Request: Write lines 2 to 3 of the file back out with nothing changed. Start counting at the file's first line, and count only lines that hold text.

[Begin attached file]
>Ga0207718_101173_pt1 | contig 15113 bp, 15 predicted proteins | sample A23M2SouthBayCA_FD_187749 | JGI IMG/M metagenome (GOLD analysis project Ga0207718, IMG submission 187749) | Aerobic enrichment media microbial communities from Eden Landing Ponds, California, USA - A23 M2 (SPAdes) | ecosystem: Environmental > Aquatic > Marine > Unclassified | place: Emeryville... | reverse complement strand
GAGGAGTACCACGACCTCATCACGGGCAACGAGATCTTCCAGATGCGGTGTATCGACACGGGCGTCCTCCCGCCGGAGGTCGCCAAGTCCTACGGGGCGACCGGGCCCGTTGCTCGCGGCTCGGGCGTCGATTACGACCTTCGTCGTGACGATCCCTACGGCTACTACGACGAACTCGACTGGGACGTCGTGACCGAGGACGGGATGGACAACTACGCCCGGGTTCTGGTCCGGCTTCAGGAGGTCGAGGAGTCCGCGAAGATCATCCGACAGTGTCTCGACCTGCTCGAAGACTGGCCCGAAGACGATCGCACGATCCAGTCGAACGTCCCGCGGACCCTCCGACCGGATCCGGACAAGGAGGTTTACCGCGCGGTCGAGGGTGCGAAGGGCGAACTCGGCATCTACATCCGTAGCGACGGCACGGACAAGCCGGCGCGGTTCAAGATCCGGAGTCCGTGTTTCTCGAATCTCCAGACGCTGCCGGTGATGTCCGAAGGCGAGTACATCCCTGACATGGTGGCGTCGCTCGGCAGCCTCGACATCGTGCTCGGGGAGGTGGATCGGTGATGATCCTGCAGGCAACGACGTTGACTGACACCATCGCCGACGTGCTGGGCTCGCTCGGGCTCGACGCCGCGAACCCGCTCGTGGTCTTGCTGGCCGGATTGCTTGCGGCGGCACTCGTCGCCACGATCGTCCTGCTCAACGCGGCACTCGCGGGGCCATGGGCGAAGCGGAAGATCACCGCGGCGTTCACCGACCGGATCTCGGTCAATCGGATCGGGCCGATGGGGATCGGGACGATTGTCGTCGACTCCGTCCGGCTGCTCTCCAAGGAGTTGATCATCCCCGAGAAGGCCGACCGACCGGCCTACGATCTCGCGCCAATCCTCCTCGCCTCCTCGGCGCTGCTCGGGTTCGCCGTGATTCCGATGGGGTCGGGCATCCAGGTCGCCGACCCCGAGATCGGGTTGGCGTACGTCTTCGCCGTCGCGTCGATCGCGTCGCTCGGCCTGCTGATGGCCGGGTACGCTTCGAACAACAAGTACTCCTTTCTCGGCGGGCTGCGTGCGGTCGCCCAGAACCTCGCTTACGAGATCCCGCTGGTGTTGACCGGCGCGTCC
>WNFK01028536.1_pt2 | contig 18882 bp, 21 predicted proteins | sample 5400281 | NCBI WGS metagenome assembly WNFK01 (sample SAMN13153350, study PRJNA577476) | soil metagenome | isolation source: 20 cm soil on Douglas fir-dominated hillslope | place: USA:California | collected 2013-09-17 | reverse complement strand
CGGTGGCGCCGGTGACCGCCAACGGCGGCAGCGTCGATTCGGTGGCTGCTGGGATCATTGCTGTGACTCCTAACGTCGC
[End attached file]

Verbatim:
GAGGAGTACCACGACCTCATCACGGGCAACGAGATCTTCCAGATGCGGTGTATCGACACGGGCGTCCTCCCGCCGGAGGTCGCCAAGTCCTACGGGGCGACCGGGCCCGTTGCTCGCGGCTCGGGCGTCGATTACGACCTTCGTCGTGACGATCCCTACGGCTACTACGACGAACTCGACTGGGACGTCGTGACCGAGGACGGGATGGACAACTACGCCCGGGTTCTGGTCCGGCTTCAGGAGGTCGAGGAGTCCGCGAAGATCATCCGACAGTGTCTCGACCTGCTCGAAGACTGGCCCGAAGACGATCGCACGATCCAGTCGAACGTCCCGCGGACCCTCCGACCGGATCCGGACAAGGAGGTTTACCGCGCGGTCGAGGGTGCGAAGGGCGAACTCGGCATCTACATCCGTAGCGACGGCACGGACAAGCCGGCGCGGTTCAAGATCCGGAGTCCGTGTTTCTCGAATCTCCAGACGCTGCCGGTGATGTCCGAAGGCGAGTACATCCCTGACATGGTGGCGTCGCTCGGCAGCCTCGACATCGTGCTCGGGGAGGTGGATCGGTGATGATCCTGCAGGCAACGACGTTGACTGACACCATCGCCGACGTGCTGGGCTCGCTCGGGCTCGACGCCGCGAACCCGCTCGTGGTCTTGCTGGCCGGATTGCTTGCGGCGGCACTCGTCGCCACGATCGTCCTGCTCAACGCGGCACTCGCGGGGCCATGGGCGAAGCGGAAGATCACCGCGGCGTTCACCGACCGGATCTCGGTCAATCGGATCGGGCCGATGGGGATCGGGACGATTGTCGTCGACTCCGTCCGGCTGCTCTCCAAGGAGTTGATCATCCCCGAGAAGGCCGACCGACCGGCCTACGATCTCGCGCCAATCCTCCTCGCCTCCTCGGCGCTGCTCGGGTTCGCCGTGATTCCGATGGGGTCGGGCATCCAGGTCGCCGACCCCGAGATCGGGTTGGCGTACGTCTTCGCCGTCGCGTCGATCGCGTCGCTCGGCCTGCTGATGGCCGGGTACGCTTCGAACAACAAGTACTCCTTTCTCGGCGGGCTGCGTGCGGTCGCCCAGAACCTCGCTTACGAGATCCCGCTGGTGTTGACCGGCGCGTCC
>WNFK01028536.1_pt2 | contig 18882 bp, 21 predicted proteins | sample 5400281 | NCBI WGS metagenome assembly WNFK01 (sample SAMN13153350, study PRJNA577476) | soil metagenome | isolation source: 20 cm soil on Douglas fir-dominated hillslope | place: USA:California | collected 2013-09-17 | reverse complement strand